Resolution Asking Lawmakers To Address Effects Of Climate Change Failed In House
House Joint Resolution 18’s sponsor, North Salt Lake Republican Rep. Rebecca Edwards, along with Salt Lake City Democratic Rep. Joel Briscoe, collaborated with students from state universities and high schools to craft a measure addressing the causes and consequences of rising temperatures and supporting a commitment to “conservative environmental stewardship.”
Students testified about air quality, shrinking snow packs and the use of alternative energy sources. Quinn Sutton, a student at Brigham Young University, said that the time had come for lawmakers to tackle the problem.
"If I may be so bold to speak for the representatives of the several universities assembled here today, we ask you, our elected officials, to find the political solvency to establish truth over fear and fact over ambiguity and scientific solidarity over political superstition."
Members of the House Economic Development and Workforce Services Committee said they appreciated the students’ efforts, but voiced concerns about pointing fingers at any one cause of climate change. Rep. Carl Albrecht, a Republican from Richfield and a retired utility executive, said the state shouldn’t remove coal and gas from the equation.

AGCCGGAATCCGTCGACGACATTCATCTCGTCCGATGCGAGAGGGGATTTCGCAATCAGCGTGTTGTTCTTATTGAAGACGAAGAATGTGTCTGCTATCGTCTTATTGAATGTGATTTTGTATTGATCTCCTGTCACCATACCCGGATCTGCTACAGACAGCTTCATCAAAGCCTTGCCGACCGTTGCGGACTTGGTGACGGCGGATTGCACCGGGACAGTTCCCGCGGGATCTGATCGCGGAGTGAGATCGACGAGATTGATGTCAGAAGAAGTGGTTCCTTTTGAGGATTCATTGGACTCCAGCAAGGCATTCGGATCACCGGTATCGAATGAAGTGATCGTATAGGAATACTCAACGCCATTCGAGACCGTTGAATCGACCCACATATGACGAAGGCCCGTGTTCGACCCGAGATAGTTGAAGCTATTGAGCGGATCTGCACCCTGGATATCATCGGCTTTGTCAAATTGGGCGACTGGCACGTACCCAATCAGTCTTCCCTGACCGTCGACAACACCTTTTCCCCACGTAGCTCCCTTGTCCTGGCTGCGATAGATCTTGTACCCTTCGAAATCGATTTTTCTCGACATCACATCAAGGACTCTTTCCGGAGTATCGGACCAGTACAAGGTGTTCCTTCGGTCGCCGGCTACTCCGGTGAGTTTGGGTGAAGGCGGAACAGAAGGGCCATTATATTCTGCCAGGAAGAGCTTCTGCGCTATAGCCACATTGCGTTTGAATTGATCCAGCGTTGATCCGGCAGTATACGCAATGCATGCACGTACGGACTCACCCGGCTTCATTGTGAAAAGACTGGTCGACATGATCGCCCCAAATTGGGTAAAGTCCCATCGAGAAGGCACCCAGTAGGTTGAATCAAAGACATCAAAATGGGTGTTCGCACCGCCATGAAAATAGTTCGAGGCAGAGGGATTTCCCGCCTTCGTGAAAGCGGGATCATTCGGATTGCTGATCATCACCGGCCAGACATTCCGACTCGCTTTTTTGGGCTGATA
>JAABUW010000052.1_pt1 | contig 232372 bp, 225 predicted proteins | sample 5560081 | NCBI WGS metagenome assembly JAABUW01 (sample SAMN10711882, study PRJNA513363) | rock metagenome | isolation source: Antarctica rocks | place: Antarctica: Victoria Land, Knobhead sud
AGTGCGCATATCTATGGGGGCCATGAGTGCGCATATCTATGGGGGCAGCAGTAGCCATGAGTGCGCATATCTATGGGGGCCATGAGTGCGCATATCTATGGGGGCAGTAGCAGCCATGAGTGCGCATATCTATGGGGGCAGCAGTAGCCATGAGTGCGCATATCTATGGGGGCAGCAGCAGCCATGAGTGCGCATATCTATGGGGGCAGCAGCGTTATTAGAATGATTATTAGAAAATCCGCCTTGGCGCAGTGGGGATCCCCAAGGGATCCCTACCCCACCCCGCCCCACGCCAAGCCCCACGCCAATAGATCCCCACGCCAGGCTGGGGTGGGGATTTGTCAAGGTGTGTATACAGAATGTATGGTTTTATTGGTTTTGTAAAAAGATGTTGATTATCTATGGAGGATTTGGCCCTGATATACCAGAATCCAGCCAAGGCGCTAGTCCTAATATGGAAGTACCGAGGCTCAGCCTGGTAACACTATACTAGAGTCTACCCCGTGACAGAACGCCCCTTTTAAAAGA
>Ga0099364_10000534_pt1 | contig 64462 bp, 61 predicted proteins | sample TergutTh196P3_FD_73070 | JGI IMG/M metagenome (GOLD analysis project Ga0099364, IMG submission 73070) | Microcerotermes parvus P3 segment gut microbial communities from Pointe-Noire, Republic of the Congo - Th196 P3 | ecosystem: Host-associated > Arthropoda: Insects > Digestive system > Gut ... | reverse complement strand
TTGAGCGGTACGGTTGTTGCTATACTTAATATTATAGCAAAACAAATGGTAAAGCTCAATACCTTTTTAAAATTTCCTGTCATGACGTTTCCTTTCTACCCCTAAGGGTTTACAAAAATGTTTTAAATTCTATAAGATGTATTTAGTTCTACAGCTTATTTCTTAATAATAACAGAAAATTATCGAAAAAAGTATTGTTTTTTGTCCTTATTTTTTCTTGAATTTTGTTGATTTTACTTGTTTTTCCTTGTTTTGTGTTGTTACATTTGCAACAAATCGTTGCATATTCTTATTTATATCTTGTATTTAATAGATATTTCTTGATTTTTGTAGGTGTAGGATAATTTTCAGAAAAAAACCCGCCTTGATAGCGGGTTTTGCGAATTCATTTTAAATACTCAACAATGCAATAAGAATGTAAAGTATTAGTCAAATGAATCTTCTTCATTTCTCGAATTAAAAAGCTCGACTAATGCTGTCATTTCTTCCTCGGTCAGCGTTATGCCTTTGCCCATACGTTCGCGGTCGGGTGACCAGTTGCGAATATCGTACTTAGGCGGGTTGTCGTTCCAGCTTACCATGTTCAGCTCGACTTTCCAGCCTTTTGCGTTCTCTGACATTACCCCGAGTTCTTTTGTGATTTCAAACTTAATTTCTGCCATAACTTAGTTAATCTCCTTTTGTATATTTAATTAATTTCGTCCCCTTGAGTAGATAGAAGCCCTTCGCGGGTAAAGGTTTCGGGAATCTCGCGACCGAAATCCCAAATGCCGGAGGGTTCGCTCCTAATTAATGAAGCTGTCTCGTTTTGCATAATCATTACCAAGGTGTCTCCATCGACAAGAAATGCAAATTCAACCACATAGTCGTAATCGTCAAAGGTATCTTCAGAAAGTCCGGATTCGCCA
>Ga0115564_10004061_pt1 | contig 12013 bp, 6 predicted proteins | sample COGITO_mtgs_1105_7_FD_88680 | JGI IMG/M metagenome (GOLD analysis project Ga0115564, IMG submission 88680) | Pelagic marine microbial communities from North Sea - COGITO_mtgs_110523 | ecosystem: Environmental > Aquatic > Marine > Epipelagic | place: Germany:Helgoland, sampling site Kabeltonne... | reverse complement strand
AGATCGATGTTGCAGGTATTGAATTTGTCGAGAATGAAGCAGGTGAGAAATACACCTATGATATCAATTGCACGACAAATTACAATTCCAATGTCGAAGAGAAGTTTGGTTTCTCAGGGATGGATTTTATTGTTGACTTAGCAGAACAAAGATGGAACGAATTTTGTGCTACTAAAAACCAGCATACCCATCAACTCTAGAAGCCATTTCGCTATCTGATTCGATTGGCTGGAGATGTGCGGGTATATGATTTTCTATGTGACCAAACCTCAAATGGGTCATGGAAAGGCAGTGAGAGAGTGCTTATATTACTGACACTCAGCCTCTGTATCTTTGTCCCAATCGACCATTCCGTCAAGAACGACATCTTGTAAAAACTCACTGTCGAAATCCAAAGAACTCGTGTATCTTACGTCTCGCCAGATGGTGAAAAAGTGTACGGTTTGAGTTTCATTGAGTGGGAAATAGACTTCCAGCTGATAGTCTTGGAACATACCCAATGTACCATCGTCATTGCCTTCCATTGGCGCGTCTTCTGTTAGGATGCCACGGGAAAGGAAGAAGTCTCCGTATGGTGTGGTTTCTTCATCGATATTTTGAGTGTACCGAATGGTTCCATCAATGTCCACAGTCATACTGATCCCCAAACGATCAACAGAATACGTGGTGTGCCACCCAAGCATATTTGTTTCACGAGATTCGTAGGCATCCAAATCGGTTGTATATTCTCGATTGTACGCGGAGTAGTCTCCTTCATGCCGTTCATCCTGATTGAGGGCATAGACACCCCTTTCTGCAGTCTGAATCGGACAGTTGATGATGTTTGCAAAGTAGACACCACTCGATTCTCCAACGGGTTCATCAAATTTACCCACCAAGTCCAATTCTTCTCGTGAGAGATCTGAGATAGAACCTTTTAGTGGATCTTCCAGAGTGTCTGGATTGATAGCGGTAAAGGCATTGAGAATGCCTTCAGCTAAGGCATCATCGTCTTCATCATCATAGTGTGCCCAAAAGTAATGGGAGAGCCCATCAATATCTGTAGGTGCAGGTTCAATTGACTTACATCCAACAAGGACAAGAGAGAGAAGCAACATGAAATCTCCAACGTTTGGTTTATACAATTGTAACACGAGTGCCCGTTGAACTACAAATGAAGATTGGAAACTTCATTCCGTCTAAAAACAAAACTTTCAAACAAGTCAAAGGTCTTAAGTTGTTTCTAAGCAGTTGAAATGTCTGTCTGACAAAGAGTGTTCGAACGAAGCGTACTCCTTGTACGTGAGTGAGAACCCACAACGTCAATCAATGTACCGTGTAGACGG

“And I appreciate you coming down from Utah State or the U or Weber or wherever you’re coming from today and I appreciate all the work [that’s] gone into this, but resolutions are sent to Washington D.C. for further action. Do we want to send the message to Washington D.C. that we’re done with fossil fuels here in Utah? Do we want to kill our economy?"
A previous version of the students’ resolution, sponsored by Democratic Sen. Jim Dabakis, never made it to a senate committee for a hearing this session. The resolution presented Monday in the House Economic Development and Workforce Services Committee one failed on a 5-5 vote.